Changes to Retirement Plan Rules
You’re probably aware that your employer is putting most of the burden of saving for retirement on you, the employee. Years ago, many employers provided their employees with a pension, which is a retirement plan that pays you a monthly benefit after retirement, generally for the rest of your life. Generally, the employer contributed to the plan but there was little if any requirement for you the employee to contribute. But in recent years the pension has been replaced by plans that are primarily funded by you and about the best you can hope for is a partial match of your contribution by your employer.
Individual Retirement Accounts (IRA’s) and 401(K)’s are the best‐known examples of these employee funded plans. In late 2019 Congress passed tax legislation, called the SECURE Act, which made significant changes to some well‐known rules involving these plans. Retirement plans are designed to provide you with money to be used during your retirement. Some folks do a good job of saving outside their retirement account or have other income during retirement and may not need to take money from their plan to pay living expenses. But these plans have a rule that, once you reach a certain age, you must start taking at least a minimum amount each year. Called a Required Minimum Distribution (RMD), previously once you reached age 70 ½ you had to start taking money from the account each year. The SECURE Act changed the age to begin RMD’s to 72, so If you haven’t turned 72 by January 1, 2020, you can delay taking money from your retirement account until you reach 72. If you turned 70 ½ before December 31, 2019, there is no change for you. You had to start distributions in 2019 or before and the old rule continues to apply to you. If you’ve been saving for retirement by contributing each year to an IRA, the old rule was that, even if you continued to work past age 70 ½, you had to stop contributions in the year you reach 70 ½. The SECURE Act eliminated this requirement so now, as long as you have earned income, you can continue to contribute to an IRA, no matter your age. RMD rules continue to apply so there may be years where you must take an RMD but continue to contribute to an IRA. Age 59 ½ is still the earliest age at which you can take money from your retirement account penalty‐free unless you meet a special exception. There are several exceptions, but the SECURE Act added a new one.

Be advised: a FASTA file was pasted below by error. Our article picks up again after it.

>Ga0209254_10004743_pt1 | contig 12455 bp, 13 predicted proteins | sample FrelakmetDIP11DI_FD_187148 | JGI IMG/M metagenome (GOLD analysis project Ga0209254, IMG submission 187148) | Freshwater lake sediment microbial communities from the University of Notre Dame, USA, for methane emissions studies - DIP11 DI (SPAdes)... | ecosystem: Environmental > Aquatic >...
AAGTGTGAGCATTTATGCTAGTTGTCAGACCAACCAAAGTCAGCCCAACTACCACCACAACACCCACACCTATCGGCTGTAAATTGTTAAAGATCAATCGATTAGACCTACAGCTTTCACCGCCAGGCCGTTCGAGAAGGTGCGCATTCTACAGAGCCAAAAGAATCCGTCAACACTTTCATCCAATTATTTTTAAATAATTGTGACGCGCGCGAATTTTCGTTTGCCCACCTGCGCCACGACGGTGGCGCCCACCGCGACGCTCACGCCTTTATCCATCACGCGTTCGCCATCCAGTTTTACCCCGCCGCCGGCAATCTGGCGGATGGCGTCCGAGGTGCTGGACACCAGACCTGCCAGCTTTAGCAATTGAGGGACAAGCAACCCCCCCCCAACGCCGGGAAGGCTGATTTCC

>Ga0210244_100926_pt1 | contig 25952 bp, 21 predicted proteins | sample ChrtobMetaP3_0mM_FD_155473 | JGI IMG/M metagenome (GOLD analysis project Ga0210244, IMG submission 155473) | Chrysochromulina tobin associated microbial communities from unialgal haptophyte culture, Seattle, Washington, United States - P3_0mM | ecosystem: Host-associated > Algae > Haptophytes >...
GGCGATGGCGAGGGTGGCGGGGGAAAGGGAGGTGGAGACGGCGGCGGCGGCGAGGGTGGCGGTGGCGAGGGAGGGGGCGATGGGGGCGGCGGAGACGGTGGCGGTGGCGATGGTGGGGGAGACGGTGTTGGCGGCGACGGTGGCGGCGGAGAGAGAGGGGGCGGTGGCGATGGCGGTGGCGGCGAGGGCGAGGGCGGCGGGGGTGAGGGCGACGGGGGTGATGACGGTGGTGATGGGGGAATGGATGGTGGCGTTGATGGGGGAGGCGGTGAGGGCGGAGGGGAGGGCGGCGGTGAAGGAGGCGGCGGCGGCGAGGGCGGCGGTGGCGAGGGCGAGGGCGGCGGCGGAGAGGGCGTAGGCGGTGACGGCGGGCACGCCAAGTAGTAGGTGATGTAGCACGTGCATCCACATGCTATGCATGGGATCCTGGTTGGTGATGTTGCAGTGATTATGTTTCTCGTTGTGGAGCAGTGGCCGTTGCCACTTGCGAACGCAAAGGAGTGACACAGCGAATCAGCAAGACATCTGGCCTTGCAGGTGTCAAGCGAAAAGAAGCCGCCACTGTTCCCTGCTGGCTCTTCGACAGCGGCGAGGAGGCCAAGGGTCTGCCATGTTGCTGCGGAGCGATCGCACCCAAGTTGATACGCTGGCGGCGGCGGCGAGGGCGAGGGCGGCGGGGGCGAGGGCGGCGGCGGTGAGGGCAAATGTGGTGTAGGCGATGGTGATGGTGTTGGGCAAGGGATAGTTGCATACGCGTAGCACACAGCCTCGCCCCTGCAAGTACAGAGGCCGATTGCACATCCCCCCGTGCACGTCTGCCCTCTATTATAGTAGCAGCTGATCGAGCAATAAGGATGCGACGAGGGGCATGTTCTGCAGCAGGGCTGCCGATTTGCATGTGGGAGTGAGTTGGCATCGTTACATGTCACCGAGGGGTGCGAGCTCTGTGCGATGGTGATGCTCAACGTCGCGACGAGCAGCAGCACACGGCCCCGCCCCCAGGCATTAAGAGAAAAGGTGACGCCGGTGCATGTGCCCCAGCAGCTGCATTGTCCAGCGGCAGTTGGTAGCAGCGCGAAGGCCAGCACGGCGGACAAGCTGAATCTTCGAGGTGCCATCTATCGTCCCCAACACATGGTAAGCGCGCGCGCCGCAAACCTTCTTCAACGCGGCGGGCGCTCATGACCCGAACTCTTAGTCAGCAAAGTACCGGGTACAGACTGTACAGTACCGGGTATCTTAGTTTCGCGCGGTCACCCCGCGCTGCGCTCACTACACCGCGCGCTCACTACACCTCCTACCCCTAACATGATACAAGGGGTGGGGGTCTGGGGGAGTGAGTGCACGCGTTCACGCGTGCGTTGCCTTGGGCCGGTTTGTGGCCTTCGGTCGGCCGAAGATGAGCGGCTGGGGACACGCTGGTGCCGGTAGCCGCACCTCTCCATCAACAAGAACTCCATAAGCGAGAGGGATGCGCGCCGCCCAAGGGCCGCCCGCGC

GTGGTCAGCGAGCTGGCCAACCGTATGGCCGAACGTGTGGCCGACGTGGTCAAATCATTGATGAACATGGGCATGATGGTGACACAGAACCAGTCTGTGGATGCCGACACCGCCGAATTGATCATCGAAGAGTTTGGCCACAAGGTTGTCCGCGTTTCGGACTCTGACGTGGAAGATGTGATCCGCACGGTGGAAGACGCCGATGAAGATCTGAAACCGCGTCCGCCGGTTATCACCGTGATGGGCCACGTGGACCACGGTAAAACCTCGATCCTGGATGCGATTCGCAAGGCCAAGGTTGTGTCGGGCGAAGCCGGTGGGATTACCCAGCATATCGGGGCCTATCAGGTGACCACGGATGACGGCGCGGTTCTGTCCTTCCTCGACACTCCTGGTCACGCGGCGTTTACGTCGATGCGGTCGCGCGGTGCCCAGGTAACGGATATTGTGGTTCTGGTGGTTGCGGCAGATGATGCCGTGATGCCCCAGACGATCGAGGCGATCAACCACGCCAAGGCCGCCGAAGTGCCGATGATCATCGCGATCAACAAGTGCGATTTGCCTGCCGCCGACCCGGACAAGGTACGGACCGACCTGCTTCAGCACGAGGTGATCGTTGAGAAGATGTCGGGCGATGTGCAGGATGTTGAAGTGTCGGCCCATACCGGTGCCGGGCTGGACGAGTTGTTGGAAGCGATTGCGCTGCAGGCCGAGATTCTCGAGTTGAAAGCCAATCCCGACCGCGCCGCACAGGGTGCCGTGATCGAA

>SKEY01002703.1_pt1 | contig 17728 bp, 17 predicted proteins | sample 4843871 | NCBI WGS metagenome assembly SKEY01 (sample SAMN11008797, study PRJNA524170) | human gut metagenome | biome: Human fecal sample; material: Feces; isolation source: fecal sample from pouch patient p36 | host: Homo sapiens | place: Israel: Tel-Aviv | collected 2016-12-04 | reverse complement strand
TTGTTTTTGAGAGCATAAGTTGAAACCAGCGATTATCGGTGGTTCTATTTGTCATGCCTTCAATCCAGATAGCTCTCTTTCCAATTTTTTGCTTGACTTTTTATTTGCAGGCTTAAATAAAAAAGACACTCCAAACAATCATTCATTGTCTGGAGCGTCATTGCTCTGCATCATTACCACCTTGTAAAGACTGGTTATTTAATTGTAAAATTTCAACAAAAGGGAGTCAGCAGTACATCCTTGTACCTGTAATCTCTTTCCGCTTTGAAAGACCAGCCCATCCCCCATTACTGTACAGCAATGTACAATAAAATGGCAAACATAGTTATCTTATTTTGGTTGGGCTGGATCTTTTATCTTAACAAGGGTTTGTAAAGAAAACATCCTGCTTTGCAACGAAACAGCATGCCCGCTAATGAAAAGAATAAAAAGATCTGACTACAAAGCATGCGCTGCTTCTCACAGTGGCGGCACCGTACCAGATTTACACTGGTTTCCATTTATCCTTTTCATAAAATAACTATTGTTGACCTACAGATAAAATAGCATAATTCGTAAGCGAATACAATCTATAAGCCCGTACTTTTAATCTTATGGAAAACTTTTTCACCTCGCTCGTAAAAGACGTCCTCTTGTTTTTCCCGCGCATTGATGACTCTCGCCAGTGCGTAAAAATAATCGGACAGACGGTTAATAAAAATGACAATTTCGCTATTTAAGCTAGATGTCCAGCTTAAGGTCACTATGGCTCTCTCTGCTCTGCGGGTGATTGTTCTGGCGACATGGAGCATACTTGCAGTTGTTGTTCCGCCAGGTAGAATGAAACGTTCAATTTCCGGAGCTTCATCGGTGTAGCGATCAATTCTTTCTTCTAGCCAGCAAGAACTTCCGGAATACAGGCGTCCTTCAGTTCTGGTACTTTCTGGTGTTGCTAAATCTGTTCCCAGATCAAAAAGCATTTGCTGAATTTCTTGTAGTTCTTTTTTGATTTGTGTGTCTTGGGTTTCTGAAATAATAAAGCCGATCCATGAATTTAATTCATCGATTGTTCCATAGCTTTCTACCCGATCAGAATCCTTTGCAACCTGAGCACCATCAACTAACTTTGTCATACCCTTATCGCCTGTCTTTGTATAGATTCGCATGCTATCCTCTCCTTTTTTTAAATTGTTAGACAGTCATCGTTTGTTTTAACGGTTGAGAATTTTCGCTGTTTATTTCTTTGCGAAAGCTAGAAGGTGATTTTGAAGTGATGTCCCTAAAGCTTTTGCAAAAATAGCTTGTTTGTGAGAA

If you tap your retirement account to pay for birth or adoption expenses for a new child, up to $5,000 can be withdrawn without paying a 10% penalty, assuming you’re under 59 ½. The biggest negative to the SECURE Act changes in retirement account rules is the new rule on distributions if you inherit a retirement account. Under old law, assuming you didn’t inherit the account from a spouse, you had to start taking money from an inherited retirement account the year after death of the original owner. But the distributions could be stretched out over your lifetime using government rules of life expectancy. Now, no matter your age, if you inherit a retirement account from a non‐spouse, you must deplete the account in full within 10 years. This rule has been widely discussed and for some, it could significantly change the income tax impact on inherited retirement account distributions. If you have a non‐spouse beneficiary of your retirement account, or if you think you may inherit a retirement account from a non‐spouse, and you would like more information on the impact of the SECURE Act change, please contact our office for more information.
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